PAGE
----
Viewing the Constitution as a Living Document

by Anna Gross

The Constitution was written more than 

230 years ago—maybe it’s time for updates.

Thomas Jefferson said himself that the Constitution of the United States should be rewritten every 19 years to better reflect a more modernized society. During the 235 years since the Constitution was written, only 27 amendments have been made, the last one being 30 years ago. With a changing world that’s come a long way since 1787, it would be smart to heed our founding father’s advice. Many American citizens have raised the question of why it’s important to treat the Constitution as a living document. But what does the phrase “living document” even mean? According to the University of Chicago School of Law, “a living Constitution is one that evolves, changes over time, and adapts to new circumstances, without being formally amended.”

An article from NPR  in May 2022 found that compared to all high-income countries in the world, the United States is the worst at protecting its children from gun violence. One of the main arguments lawmakers use to prevent gun control measures is the second amendment which poses the question: are some amendments still as relevant to today’s society? During the time when the Constitution was written, guns were nowhere near as powerful as the ones we have today. 

The technology we have in 2022, such as phones, cars, and guns wouldn’t be imaginable by the men writing our Constitution. If the main reason laws aren’t being passed to stop the killings of many Americans is based on an amendment written hundreds of years ago, it would be advisable to start changing our mindsets.

The Constitution was written by those who held power in the late 1700s, and they wrote it influenced by the time period they were in. Not included in the document were the rights of everyone who was not a wealthy male landowner. Our government and its citizens’ views about the world have adapted to welcome much more diversity and inclusion. By looking at the Constitution strictly the way those writing it did, we are further ignoring many minority groups that make up a large percentage of America’s population.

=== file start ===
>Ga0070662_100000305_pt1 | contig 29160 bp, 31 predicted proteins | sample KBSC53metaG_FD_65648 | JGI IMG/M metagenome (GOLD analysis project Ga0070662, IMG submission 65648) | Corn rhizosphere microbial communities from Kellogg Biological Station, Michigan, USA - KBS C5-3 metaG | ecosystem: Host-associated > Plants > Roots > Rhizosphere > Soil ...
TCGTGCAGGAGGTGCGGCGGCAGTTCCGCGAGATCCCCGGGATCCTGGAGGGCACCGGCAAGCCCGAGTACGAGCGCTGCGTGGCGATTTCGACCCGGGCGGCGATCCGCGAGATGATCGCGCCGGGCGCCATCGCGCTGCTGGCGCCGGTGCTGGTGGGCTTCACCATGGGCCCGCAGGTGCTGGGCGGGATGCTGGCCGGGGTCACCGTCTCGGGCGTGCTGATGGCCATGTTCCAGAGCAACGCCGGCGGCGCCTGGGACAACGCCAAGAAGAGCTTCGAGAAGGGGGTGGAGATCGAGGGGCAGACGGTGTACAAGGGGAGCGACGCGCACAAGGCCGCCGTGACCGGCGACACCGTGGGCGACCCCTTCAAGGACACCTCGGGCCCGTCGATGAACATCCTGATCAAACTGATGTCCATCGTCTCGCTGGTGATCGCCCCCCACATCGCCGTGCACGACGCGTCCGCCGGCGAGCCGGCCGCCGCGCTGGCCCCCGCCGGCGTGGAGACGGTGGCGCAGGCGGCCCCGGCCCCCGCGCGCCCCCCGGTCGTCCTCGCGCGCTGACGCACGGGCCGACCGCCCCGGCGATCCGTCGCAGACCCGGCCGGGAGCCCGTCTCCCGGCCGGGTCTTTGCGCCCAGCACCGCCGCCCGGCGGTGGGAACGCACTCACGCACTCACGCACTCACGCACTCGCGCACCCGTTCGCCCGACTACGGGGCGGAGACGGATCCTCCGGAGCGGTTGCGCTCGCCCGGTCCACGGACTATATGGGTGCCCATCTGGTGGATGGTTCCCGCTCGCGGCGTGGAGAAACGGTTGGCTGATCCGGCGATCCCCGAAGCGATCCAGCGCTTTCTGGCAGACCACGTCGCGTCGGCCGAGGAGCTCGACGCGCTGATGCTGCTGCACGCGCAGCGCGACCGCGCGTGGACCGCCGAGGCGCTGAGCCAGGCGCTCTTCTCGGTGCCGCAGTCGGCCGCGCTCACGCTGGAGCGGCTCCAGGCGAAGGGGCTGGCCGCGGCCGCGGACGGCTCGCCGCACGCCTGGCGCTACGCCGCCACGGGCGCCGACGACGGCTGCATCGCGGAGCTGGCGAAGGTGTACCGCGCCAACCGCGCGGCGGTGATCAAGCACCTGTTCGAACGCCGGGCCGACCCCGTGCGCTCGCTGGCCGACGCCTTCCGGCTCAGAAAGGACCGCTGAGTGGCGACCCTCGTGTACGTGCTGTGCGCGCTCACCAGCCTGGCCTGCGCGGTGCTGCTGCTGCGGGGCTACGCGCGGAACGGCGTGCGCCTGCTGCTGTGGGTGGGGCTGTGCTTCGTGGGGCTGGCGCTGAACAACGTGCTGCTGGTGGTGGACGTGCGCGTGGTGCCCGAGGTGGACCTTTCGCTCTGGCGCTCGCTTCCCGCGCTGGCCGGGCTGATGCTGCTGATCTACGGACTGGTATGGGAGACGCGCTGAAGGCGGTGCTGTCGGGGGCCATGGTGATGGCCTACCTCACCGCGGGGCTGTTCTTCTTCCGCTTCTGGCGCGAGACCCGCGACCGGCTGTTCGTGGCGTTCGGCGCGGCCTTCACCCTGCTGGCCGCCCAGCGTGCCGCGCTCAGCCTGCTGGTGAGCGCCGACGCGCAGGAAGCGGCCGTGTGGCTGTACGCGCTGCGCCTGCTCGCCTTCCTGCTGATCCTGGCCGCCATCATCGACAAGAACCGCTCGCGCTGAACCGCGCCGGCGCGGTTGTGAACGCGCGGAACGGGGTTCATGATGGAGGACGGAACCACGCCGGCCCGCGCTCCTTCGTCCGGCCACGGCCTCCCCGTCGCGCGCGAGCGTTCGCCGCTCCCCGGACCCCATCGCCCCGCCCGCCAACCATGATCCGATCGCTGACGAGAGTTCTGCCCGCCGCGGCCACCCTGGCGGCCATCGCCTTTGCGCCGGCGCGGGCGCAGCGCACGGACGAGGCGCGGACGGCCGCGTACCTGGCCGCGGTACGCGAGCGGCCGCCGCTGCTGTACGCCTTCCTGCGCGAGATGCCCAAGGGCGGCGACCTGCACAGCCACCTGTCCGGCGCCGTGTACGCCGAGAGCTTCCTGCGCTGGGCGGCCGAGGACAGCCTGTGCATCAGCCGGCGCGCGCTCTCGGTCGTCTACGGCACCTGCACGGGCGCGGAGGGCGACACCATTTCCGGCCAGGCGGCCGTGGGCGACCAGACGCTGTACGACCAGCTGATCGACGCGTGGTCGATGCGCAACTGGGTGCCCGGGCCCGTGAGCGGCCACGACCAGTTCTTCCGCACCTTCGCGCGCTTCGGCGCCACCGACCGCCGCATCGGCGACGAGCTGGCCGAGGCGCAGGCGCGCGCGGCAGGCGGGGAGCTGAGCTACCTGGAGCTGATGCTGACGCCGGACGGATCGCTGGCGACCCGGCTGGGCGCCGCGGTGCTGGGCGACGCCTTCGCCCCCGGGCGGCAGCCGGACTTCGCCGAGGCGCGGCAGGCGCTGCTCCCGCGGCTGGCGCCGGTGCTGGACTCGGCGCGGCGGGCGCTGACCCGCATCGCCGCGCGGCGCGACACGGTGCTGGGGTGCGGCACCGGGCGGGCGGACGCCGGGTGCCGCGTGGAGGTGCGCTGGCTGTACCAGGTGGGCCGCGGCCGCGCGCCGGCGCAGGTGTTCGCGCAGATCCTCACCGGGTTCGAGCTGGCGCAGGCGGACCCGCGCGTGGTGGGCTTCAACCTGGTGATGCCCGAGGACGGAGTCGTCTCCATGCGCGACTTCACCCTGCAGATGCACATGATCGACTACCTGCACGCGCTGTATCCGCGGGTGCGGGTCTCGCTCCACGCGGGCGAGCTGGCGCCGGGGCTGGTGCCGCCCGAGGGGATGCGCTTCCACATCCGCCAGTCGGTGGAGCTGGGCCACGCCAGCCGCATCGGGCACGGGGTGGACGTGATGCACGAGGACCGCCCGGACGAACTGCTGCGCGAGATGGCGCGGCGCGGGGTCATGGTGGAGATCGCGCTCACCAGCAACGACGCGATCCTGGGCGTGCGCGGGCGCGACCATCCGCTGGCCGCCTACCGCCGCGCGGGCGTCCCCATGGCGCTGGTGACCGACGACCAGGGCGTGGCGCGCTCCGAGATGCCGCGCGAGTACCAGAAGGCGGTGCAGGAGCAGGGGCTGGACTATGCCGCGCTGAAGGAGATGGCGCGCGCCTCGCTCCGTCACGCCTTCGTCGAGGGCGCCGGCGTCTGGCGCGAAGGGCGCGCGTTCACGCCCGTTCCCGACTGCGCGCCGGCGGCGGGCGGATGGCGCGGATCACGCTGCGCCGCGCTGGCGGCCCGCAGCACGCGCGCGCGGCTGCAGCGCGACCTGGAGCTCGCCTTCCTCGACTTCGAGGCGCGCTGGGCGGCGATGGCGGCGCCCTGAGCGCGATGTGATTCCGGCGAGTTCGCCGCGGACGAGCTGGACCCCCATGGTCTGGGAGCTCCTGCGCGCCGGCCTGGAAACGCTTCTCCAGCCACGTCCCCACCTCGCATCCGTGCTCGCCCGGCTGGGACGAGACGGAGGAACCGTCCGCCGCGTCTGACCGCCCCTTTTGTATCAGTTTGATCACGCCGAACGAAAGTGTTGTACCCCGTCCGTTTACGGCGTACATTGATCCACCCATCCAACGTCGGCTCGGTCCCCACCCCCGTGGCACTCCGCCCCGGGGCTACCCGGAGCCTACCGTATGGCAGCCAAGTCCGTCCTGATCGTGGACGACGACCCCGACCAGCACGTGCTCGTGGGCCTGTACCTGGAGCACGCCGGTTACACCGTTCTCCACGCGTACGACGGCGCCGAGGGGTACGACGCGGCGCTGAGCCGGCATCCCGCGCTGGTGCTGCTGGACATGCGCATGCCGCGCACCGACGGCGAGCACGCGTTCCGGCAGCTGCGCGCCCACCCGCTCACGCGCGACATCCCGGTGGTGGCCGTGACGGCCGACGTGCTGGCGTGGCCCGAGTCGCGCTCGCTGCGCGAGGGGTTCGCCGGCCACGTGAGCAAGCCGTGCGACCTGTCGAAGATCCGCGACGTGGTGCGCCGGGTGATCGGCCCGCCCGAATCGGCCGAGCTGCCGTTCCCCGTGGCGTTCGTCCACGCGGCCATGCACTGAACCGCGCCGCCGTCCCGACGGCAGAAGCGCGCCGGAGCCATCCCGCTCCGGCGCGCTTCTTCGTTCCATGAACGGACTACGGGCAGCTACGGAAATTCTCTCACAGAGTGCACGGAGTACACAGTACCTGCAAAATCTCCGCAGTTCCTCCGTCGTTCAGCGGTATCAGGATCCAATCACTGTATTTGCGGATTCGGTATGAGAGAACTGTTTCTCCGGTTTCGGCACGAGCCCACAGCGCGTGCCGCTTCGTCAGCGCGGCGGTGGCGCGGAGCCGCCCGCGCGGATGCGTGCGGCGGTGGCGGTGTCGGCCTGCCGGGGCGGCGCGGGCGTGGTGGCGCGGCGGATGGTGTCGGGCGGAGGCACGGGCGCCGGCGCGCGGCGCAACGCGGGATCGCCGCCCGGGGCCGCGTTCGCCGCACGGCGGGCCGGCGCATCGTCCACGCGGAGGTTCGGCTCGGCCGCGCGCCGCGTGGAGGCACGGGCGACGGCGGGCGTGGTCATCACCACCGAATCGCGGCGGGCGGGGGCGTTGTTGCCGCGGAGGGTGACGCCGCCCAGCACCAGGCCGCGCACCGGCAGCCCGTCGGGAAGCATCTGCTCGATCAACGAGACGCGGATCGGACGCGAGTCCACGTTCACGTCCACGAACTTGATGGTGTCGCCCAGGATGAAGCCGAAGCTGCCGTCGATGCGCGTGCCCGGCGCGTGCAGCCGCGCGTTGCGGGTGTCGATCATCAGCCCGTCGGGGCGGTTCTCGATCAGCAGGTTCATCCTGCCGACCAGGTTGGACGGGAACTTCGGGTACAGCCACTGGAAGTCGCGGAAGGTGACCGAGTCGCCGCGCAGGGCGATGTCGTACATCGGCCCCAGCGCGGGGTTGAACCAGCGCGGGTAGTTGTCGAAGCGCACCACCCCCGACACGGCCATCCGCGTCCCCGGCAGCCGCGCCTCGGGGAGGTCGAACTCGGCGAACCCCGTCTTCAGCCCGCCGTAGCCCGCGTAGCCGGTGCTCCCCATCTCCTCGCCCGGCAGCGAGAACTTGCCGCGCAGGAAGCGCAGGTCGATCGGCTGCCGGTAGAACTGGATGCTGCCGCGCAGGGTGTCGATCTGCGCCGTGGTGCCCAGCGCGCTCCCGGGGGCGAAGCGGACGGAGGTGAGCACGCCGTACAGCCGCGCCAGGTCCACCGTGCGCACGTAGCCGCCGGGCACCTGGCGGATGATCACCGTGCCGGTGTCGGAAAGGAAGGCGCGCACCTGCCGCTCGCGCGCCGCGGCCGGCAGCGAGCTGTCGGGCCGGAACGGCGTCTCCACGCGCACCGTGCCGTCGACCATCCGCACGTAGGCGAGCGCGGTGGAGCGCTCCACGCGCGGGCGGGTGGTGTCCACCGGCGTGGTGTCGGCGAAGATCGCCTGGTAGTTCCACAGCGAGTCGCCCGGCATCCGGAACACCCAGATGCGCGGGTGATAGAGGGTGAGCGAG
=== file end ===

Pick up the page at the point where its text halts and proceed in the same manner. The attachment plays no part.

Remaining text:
It’s also difficult to come to a consensus on how to look at the Constitution, as our country is divided in its views. A portion of the population claims that the Constitution should be observed as it was written, while the other side believes it should be viewed with a more modern approach. Another challenge is the difficult process of making changes to the Constitution. Many amendments in the Constitution are incredibly broad, so it is almost impossible to decipher what to change if that was undergoing consideration.

It’s important to view the Constitution as a guide for how our government should be run, but to remember that it is a historical document written in a completely different time period than the one we are in now. Following every single rule exactly how it is stated is an unrealistic expectation and sets our country up for failure. It’s our job to speak up and call our lawmakers to action so that they can have an open mind when voting on laws that decide the future of our country!

About Anna Gross

Anna Gross is a Sophomore in the Pre-IB program at Richwoods High School. She is involved in Student Council, Student Leadership Team, speech, tennis, and Spanish Club. Outside of school she loves to travel, bake, and perform as a singer, dancer, and actress!

Art by Qaasaani Little

Qaasaani Little is a freshman at Richwoods High School. Little is a member of Student Leadership Team and Student Council. She has loved art for as long as she can remember, including painting and drawing. Little’s artwork is for sale. She also loves animals, after school activities, and is inspired by her mom for always pushing her to do my best.